Kathleen Hirsch | Writing
Writing and musings by author Kathleen Hirsch.
kathleen hirsch, writer, spiritual director, boston, ma, spiritual writing
77
archive,paged,category,category-writing,category-77,paged-9,category-paged-9,ajax_fade,page_not_loaded,,select-child-theme-ver-1.0.0,select-theme-ver-2.6,wpb-js-composer js-comp-ver-4.9.2,vc_responsive

Writing

Guides for a Dark Time

Guides are good.  I learned this when I was nine, lost in a downpour in the southern hills of New York State.  Were it not for one counselor, and her confidence in the few   green blazes barely visible through the drenched woods, I would be tramping still.

I am rereading May Sarton’s journal, At Seventy.  Her almost religious devotion to her annuals garden and the daily reinforcements that arrived in spring for her to plant, would make a green thumb out of an armadillo.  Her labors, punctuated by asides from Emerson, Virginia Woolf, or Camus, is seductive.  Reading it, I want her life, with its stream of visitors, its letters, its amplitudes.

One entry has lingered with me.  Sarton describes a friend just turned fifty as “imaginatively kind.”

The phrase throws a gauntlet to the reader.   Imaginative kindness.  It has an entirely different quality than the ordinary, dutiful, run-of-the-mill.  It is kindness that anticipates.  It strives to go deep towards the well-being of another – looking for occasions for surprise, delight, for hitting the mark, instead of just glancing the periphery.

We know it when we see it.  The considered gift, the innovative reading program, the art class where last year there wasn’t one, using recycled materials.

In these days of disastrously crude public discourse, and the waves of almost equally bad reactions with their rhetoric of accusation, victimhood, and anger, kindness can easily seem too frail and meager a thing to matter.  Care lives in the small details of attention – and who has time for that when the country is imploding?

We do.  And we must.

I cherish the memory of a neighbor’s “imaginative kindness” on a day long ago when, like a scorched-earth patch of earth, I was sorely in need of tending to.   Recently retired, she spent many hours of every day in her extensive gardens, replanting, raking, weeding.  They were so lovely that cars would slow to admire her handiwork.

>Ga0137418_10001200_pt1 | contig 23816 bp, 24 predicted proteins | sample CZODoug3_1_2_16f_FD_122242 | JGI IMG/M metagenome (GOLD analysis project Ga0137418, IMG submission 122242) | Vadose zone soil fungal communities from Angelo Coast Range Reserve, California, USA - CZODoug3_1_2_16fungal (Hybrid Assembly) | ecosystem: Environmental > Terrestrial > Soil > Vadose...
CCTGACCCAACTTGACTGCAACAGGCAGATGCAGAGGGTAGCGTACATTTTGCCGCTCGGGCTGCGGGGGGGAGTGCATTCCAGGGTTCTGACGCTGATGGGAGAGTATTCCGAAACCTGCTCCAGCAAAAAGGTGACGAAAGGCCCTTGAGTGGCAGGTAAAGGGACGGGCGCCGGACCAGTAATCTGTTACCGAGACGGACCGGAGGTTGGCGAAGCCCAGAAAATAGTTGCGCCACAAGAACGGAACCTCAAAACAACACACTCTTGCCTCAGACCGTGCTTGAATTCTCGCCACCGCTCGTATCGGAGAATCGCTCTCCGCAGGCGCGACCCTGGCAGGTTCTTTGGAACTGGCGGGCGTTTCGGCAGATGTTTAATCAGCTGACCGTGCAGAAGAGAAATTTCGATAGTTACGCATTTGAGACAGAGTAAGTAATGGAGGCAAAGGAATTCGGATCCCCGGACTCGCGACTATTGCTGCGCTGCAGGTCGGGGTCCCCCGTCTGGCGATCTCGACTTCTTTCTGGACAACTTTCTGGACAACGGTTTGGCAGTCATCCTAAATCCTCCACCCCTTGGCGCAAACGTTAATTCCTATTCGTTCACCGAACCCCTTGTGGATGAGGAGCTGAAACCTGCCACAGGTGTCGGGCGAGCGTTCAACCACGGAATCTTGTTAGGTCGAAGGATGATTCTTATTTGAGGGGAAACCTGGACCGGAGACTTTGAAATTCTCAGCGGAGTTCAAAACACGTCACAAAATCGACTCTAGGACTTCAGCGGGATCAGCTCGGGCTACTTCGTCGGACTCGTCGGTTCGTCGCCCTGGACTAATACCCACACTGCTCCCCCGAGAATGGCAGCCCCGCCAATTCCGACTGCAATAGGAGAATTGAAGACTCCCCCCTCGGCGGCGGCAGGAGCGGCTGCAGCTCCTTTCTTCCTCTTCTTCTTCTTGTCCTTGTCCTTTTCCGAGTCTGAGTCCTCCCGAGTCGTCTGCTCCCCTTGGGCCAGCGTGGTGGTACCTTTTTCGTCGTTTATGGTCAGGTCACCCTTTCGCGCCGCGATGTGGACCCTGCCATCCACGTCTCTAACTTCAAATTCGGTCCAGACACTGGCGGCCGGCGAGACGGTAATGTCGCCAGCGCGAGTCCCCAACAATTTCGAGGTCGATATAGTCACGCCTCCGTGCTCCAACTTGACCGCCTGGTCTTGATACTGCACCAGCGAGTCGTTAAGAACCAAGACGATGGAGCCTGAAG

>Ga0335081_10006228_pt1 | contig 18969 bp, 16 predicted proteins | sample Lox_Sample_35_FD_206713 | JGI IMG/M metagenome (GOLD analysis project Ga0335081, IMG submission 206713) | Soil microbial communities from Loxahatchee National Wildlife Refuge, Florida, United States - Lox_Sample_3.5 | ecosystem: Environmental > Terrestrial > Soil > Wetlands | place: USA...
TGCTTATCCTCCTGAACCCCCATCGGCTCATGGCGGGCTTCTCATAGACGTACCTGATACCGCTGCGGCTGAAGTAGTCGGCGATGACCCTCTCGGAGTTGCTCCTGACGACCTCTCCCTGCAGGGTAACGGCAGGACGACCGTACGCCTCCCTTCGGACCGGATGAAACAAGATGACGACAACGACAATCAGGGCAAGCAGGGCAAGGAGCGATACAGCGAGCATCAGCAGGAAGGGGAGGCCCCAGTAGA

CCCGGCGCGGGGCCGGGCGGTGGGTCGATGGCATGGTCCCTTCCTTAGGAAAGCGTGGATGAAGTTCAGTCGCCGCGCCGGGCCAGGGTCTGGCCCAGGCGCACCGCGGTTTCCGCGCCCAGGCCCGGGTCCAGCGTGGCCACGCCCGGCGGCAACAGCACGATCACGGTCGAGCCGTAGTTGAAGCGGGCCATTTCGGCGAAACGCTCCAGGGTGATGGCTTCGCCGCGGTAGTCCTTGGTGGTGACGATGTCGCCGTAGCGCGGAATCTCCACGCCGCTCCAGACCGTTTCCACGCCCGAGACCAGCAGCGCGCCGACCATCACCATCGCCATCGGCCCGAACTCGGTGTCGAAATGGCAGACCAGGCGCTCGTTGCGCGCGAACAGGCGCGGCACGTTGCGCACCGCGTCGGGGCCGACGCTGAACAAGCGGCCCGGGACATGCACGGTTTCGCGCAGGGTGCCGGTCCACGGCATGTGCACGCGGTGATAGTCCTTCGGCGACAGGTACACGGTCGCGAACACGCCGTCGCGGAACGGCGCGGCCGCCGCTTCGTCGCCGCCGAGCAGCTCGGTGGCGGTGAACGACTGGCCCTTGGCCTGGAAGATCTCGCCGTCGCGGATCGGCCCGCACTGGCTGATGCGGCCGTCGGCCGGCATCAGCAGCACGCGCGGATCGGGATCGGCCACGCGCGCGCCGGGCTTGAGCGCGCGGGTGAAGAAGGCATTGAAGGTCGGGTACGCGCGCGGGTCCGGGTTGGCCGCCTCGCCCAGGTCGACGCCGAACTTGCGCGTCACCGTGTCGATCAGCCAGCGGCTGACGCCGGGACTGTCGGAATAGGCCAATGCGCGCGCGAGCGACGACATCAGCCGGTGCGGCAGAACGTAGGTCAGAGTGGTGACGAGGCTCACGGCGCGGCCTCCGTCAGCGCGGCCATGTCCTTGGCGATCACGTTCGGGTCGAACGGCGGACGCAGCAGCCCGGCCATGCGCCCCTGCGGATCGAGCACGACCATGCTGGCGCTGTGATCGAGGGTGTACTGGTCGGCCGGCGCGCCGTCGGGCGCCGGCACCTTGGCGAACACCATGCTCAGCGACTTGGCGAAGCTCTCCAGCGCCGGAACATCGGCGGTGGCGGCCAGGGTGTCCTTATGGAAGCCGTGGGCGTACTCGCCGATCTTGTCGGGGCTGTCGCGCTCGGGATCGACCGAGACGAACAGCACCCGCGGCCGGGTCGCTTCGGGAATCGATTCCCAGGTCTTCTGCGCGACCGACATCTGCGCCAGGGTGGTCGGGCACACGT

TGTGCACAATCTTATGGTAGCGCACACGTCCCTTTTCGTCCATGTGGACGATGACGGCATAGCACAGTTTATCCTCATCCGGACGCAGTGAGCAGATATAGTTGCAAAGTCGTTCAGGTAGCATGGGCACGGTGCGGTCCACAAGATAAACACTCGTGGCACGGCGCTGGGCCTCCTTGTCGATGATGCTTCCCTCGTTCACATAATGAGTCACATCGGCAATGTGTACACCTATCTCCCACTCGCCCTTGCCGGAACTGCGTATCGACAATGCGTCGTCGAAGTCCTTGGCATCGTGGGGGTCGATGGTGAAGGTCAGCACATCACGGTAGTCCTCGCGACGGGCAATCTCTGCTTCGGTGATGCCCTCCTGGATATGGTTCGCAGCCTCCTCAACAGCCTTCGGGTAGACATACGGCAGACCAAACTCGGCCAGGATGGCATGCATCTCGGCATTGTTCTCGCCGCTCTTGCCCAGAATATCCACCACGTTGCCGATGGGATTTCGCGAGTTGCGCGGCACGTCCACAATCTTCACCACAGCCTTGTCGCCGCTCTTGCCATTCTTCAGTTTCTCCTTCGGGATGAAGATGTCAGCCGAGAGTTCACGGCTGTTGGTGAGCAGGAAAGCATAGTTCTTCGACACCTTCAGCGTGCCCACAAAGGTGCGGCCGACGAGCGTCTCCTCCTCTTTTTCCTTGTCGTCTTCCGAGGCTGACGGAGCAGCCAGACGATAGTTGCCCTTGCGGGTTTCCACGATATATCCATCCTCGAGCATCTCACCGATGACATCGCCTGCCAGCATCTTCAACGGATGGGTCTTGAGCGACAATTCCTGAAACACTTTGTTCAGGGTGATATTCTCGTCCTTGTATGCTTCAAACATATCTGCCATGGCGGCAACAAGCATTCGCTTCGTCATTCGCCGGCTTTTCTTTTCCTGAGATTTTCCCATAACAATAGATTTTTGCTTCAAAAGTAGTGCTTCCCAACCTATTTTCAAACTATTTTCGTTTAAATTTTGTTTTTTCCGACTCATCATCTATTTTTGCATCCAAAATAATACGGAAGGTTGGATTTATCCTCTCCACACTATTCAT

It was a time in life when I was overwhelmed with child-rearing, more work than I could reasonably manage, and a busy husband.  I had neither the time nor money to do anything about my weed-ridden, depleted yard.  One summer day, without a word, she disappeared into the jungle behind my house with her tools — a rake, an edger, and a hoe — and set to work.  She edged the beds, raked away moss and leaves, pulled out weeds.

I hadn’t realized how low I’d been until I felt the lift of her amazing transformations.  It was as if someone had changed my sheets, opened the windows, and let in a whole new season.  It was a gift, imaginative and incredibly kind.  Easy to say that it didn’t change history, but I disagree.  It changed my day, my month, and probably my year, with its ripples.  It is changing things, even now; like all acts of kindness, it is a gift that keeps on giving.

For her 50-year-old friend, Sarton composed a poem, because her friend’s journey was, she writes, “partly about coming to a place where life has grown more important than ambition…”

I suspect that this is precisely the change required of us if we are to be “imaginatively kind.”  And it is perhaps why such kindness is in such short supply.   Ambition blinds.  It is a distraction that, for years, we mistake for the main event.  Kindness sees.

And seers are the guides we need now.  They aren’t household names, most of them, or people we recognize from the news.  Most of them are poets and gardeners of one ilk or another, pottering away in classrooms or clinics or in forlorn places somewhere very near us, shaping life in a vision of hope for those too burned out or too far underwater to be able to do so for themselves.

It is a good exercise in awareness to think about who these guides have been, or who they may be, in our lives today.  Then to learn from them to slow down and pick up our own rakes or paint brushes, write our own poems, paint our own canvasses, practice a kindness that stretches the frame of us.

 

 

0

Prayer for Fall, 2016

Friends,

I was asked to write a prayer to introduce an hour-long radio conversation on the subject of “Sabbath,” yesterday.  I reprint it here, in hopes that it offers a moment of mindfulness in your Friday.

The way I see it, we can use all the help we can get!

Spirit of goodness in all that is….

In this month of changes, in this magical time between summer to fall…

       Teach us daily that too much hurry annuls our sense of presence – to our own lives, to the hearts of others, and especially to the deep wisdom of the universe.

In a time of transitions, aging friendships and adjustments to gently loosening joints….